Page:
AG:  “Well, he had the books, he had the imagination, he had the poetic imagination, he had the humor, he didn’t have the grounding in actual sitting for the symbols that he was talking about, he was talking about the Tibetan Oracle (The Buddhist Third Class Junk Mail Oracle),  (Tibetan) Stroboscope,(North American) Book of the Dead, Six Yogas, Super-Doctrines, Mahamudras,  but that’s all based on ordinary mind, sitting quietly, watching your own anger, and being aware of your own anger, and not letting the anger of the cops and not letting the anger of the civilization get you, but cutting off, and watching that anger, treating that anger, like dreams, (dreams because the anger passes, your anger and anybody else’s)”

Looking back on that 1967 visit:

“In New York we’d had problems with the coffee shops – the police wanted us to get entertainment permits you know, as if we were a nightclub when we were just reading poems in a coffee shop. So in New York, legally, we were liberated. But out there the police are really violent and brutal. So we went into the Gate before the reading and we were going to have some sort of poetry reading but then we were told that according to police and according to the law they’d just been told, that afternoon, that if they had a poet reading in the coffee shop, everybody would be busted.

The Gate Coffee House, Cleveland, Ohio (1965)

So we decided, well, we’ll go to the Gate anyway, and we’ll all sit and have coffee, and we’ll talk and maybe sing, community singing or something. So I remember I was sitting at a table with, I think, Levi and Ed Sanders and a couple of others (maybe Chris (sic) and a few other people), And, after a while, talking together – crowded,  lots of people there, big excitement – and then, there were the police coming, I heard.  So we started singing (like “We Shall Overcome or something?) – so that wasn’t entertainment, that was just people sitting in a coffee shop singing “We Shall Overcome.  And then we started singing Hare Krishna, you know – Hare Krishna Hare Krishna, Krishna Krishna, Hare Hare, Hare Rama, Hare Rama, Rama Rama, Hare Hare, very naively singing these devotional songs, when all of a sudden the doors burst open, and about fifty policemen, with big shiny leather boots and heavy crash helmets and big black cloaks and long black truncheons and guns, all rushed into the room, and said, “Everybody up against the wall you’re under arrest!”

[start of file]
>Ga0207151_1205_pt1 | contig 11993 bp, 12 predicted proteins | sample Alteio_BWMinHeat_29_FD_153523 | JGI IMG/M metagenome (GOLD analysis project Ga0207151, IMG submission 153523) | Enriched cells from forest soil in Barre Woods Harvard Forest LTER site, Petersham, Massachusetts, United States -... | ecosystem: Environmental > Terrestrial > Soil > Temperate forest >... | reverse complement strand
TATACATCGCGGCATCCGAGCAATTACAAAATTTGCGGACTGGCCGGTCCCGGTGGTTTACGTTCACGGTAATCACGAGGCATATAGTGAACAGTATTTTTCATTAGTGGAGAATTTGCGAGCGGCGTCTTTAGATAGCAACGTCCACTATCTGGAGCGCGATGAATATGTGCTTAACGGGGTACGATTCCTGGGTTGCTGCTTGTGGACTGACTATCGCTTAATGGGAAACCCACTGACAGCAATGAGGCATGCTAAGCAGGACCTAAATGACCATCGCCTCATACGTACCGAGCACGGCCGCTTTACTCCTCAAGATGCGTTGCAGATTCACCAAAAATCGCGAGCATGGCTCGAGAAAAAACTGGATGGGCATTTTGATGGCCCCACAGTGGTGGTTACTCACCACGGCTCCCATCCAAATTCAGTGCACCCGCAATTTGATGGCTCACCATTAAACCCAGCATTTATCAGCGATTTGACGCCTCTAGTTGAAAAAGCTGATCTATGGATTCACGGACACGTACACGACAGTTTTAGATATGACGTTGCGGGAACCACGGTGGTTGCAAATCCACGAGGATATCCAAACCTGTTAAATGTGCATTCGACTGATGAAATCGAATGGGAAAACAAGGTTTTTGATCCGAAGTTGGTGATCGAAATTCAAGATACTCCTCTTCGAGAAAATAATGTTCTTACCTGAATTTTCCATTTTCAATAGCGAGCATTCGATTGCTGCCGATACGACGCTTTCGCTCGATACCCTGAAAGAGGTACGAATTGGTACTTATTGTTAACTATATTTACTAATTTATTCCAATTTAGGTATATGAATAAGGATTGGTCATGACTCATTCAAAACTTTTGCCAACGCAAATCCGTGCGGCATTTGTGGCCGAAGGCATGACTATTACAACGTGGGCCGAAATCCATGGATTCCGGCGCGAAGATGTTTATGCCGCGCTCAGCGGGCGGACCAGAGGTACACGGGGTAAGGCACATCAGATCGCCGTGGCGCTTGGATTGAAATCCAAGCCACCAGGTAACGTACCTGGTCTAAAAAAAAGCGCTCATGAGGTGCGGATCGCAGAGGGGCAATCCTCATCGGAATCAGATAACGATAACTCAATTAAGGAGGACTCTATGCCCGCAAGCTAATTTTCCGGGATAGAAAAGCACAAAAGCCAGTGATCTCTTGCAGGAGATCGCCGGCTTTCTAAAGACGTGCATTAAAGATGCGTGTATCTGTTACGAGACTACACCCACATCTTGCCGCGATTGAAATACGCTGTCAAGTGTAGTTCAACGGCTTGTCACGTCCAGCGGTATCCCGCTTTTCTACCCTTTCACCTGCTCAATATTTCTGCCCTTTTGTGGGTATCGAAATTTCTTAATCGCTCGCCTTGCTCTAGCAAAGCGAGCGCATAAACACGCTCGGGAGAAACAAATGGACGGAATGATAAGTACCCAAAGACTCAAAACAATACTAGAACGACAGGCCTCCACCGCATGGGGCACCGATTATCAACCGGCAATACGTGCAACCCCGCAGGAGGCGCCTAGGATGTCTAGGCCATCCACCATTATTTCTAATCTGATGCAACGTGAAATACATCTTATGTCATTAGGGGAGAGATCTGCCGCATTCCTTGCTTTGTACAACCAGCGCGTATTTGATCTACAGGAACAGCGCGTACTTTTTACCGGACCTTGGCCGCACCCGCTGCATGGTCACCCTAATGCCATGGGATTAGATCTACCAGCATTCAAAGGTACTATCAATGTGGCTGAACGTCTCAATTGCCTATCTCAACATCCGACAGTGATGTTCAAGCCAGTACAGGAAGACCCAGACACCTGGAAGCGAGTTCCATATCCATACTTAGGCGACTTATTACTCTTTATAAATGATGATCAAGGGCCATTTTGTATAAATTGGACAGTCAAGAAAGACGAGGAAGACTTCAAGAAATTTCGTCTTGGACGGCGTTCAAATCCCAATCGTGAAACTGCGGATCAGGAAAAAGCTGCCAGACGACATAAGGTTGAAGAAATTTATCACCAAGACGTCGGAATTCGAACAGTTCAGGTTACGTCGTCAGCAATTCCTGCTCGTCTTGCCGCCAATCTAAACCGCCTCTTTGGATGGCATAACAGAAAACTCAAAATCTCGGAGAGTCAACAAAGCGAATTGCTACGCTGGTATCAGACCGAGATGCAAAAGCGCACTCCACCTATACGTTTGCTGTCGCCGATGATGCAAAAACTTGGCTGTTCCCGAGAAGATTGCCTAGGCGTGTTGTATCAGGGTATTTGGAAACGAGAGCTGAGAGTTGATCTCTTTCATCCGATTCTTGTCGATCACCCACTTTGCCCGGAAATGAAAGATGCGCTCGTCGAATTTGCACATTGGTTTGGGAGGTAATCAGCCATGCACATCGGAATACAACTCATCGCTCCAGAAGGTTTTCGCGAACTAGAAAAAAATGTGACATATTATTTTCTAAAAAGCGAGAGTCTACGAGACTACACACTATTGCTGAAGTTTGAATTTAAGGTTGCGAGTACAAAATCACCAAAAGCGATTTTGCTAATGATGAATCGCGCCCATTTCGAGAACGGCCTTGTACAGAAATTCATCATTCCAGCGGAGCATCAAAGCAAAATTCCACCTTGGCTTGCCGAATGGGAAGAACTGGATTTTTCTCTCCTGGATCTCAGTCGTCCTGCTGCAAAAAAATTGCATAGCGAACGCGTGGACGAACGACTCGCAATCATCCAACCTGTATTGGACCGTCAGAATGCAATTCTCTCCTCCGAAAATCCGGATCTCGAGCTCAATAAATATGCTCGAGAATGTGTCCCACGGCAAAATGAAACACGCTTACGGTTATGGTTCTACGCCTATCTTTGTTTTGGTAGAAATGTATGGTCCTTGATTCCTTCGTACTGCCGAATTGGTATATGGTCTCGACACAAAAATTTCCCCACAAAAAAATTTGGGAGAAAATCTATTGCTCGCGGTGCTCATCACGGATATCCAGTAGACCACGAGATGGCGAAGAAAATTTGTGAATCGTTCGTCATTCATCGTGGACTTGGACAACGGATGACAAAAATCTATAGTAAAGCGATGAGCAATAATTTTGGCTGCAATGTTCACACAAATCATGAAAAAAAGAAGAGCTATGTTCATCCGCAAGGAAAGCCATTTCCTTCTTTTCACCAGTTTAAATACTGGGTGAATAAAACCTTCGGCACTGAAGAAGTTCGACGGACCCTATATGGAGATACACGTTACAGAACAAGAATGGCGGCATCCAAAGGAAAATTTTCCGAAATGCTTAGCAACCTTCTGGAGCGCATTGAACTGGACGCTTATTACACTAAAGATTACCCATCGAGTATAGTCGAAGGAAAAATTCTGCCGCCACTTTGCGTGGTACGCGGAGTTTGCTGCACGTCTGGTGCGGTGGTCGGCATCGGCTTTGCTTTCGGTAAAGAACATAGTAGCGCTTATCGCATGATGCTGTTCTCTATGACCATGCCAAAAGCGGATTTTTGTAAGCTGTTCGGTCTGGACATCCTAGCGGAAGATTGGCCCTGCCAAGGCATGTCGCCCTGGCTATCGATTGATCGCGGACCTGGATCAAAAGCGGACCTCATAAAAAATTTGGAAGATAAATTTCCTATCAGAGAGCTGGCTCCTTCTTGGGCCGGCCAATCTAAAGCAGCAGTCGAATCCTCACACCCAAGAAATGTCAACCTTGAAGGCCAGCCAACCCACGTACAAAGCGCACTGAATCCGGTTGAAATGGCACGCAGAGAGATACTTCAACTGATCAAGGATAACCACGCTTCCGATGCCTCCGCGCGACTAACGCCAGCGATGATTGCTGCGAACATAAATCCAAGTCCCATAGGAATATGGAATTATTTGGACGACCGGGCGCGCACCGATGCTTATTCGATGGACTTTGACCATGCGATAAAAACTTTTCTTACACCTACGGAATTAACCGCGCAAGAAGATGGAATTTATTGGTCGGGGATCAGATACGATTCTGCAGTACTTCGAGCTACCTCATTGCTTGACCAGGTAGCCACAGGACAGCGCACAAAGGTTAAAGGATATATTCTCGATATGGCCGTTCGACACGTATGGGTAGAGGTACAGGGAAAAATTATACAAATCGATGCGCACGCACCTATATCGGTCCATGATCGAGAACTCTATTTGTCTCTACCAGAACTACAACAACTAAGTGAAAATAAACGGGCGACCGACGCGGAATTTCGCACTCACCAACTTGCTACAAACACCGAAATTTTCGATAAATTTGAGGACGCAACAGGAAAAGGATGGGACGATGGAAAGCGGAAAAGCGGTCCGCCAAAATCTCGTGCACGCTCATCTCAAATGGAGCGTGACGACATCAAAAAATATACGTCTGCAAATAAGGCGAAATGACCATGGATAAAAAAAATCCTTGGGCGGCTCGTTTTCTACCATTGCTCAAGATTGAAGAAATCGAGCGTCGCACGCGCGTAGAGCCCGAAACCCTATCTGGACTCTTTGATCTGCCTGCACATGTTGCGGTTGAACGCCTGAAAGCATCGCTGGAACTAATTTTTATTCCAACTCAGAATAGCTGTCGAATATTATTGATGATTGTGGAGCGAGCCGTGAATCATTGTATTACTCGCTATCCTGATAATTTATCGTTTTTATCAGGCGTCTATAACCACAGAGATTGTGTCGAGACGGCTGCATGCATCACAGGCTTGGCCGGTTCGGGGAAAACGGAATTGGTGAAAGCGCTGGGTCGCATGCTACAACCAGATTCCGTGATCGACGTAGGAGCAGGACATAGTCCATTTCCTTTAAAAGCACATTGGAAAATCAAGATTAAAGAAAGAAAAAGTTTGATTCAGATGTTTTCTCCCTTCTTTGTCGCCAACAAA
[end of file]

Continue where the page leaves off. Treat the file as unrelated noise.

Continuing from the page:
So I said to the guy who was, like standing next to me, the big policeman, the man who seemed to be one of the leaders,  (I) said ‘”Who ‘s in charge here, anyway?  You got a warrant?” – “We don’t need any warrant around here” – “So I said, “Who’s in charge?”  He said, “Nobody’s in charge”  (I think that a citizen’s got a right to ask who’s in charge at least, you know – who’s the captain?) –  And its true, nobody was in charge (maybe the devil or something? (not that I believe in the devil, but..) – Aggression was in charge, Police State was in charge, Unconstitutional behavior was in charge, Un-Americanism was in charge.”

Rare footage is available of levy reading portions from one of the two poems he performed that day (a section from his 1966 poem Beret: a concrete poem for the war monuments) – here.

The performance on that occasion by the Fugs, incidentally, may be seen here

Allen in Petrochuck’s film speaks further of levy’s persecution:

(Arthur Kleps) had formed this group (the Neo-American Church) to make peyote be used as a sacrament just like the Indians and have it under the freedom of religion, a typical American civil liberties union political ploy in a moment of, you know, inquisition and  persecution. So Kleps had said, (that) if anybody tried to stop our freedom, under the Ten Commandments, (no, not the Ten Commandments or..what was it… the Constitution? … the Bill of Rights – yes, that’s it)  – if anybody tries to stop our freedom under the Bill of Rights to eat peyote, we’ll assassinate him with LSD!  we’ll put LSD in the air!  (mentally assassinate him, that is)

–  So the newspapers in Cleveland carried this thing about d.a levy being the chief Boo-Hoo of this secret society which was out for political murder – and they said “political murder”, they didn’t say anything about the joke about LSD assassination in the air!  It probably was a foolish talk by Kleps but it was poetic image and it didn’t have anything to do with killing anybody. But the newspaper, (and maybe the government, said that – a government bureaucrat got up and said “political murder”) . So levy was announced as this member in the newspapers, in the local Cleveland newspapers, by supposedly-friendly young newsmen that were, you know, hypocritically, supposedly taking his side against the police state. He was being put out as this guy who was a member of some particular society that was out for assassination and murder – (A) typical American yellow journalistic smut story.”